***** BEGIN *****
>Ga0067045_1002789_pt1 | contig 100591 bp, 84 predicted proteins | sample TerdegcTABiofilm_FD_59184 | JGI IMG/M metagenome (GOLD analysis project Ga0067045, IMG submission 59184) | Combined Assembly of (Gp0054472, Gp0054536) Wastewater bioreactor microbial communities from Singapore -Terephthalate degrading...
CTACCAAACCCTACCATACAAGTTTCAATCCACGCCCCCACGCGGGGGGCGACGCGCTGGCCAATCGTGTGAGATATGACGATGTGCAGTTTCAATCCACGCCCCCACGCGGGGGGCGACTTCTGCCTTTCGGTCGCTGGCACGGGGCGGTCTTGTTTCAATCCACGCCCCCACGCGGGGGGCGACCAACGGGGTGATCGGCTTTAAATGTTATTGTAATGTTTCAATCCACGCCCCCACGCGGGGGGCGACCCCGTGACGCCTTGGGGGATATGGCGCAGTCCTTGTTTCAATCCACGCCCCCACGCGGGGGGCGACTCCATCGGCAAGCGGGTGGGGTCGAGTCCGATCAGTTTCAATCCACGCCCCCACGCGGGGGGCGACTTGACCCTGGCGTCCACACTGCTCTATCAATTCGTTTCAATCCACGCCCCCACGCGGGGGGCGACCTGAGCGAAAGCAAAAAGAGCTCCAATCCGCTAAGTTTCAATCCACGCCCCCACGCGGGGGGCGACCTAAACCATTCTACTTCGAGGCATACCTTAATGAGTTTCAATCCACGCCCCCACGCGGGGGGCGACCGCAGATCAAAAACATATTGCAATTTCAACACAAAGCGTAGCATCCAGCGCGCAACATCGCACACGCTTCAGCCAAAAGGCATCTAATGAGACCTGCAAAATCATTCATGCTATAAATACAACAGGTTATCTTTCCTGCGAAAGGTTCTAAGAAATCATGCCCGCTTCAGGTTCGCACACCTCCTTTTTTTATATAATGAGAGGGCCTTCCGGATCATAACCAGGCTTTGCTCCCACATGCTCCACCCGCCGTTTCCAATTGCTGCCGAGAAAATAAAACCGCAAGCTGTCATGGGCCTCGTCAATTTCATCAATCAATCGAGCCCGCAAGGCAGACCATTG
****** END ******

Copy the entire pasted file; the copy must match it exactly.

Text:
>Ga0067045_1002789_pt1 | contig 100591 bp, 84 predicted proteins | sample TerdegcTABiofilm_FD_59184 | JGI IMG/M metagenome (GOLD analysis project Ga0067045, IMG submission 59184) | Combined Assembly of (Gp0054472, Gp0054536) Wastewater bioreactor microbial communities from Singapore -Terephthalate degrading...
CTACCAAACCCTACCATACAAGTTTCAATCCACGCCCCCACGCGGGGGGCGACGCGCTGGCCAATCGTGTGAGATATGACGATGTGCAGTTTCAATCCACGCCCCCACGCGGGGGGCGACTTCTGCCTTTCGGTCGCTGGCACGGGGCGGTCTTGTTTCAATCCACGCCCCCACGCGGGGGGCGACCAACGGGGTGATCGGCTTTAAATGTTATTGTAATGTTTCAATCCACGCCCCCACGCGGGGGGCGACCCCGTGACGCCTTGGGGGATATGGCGCAGTCCTTGTTTCAATCCACGCCCCCACGCGGGGGGCGACTCCATCGGCAAGCGGGTGGGGTCGAGTCCGATCAGTTTCAATCCACGCCCCCACGCGGGGGGCGACTTGACCCTGGCGTCCACACTGCTCTATCAATTCGTTTCAATCCACGCCCCCACGCGGGGGGCGACCTGAGCGAAAGCAAAAAGAGCTCCAATCCGCTAAGTTTCAATCCACGCCCCCACGCGGGGGGCGACCTAAACCATTCTACTTCGAGGCATACCTTAATGAGTTTCAATCCACGCCCCCACGCGGGGGGCGACCGCAGATCAAAAACATATTGCAATTTCAACACAAAGCGTAGCATCCAGCGCGCAACATCGCACACGCTTCAGCCAAAAGGCATCTAATGAGACCTGCAAAATCATTCATGCTATAAATACAACAGGTTATCTTTCCTGCGAAAGGTTCTAAGAAATCATGCCCGCTTCAGGTTCGCACACCTCCTTTTTTTATATAATGAGAGGGCCTTCCGGATCATAACCAGGCTTTGCTCCCACATGCTCCACCCGCCGTTTCCAATTGCTGCCGAGAAAATAAAACCGCAAGCTGTCATGGGCCTCGTCAATTTCATCAATCAATCGAGCCCGCAAGGCAGACCATTG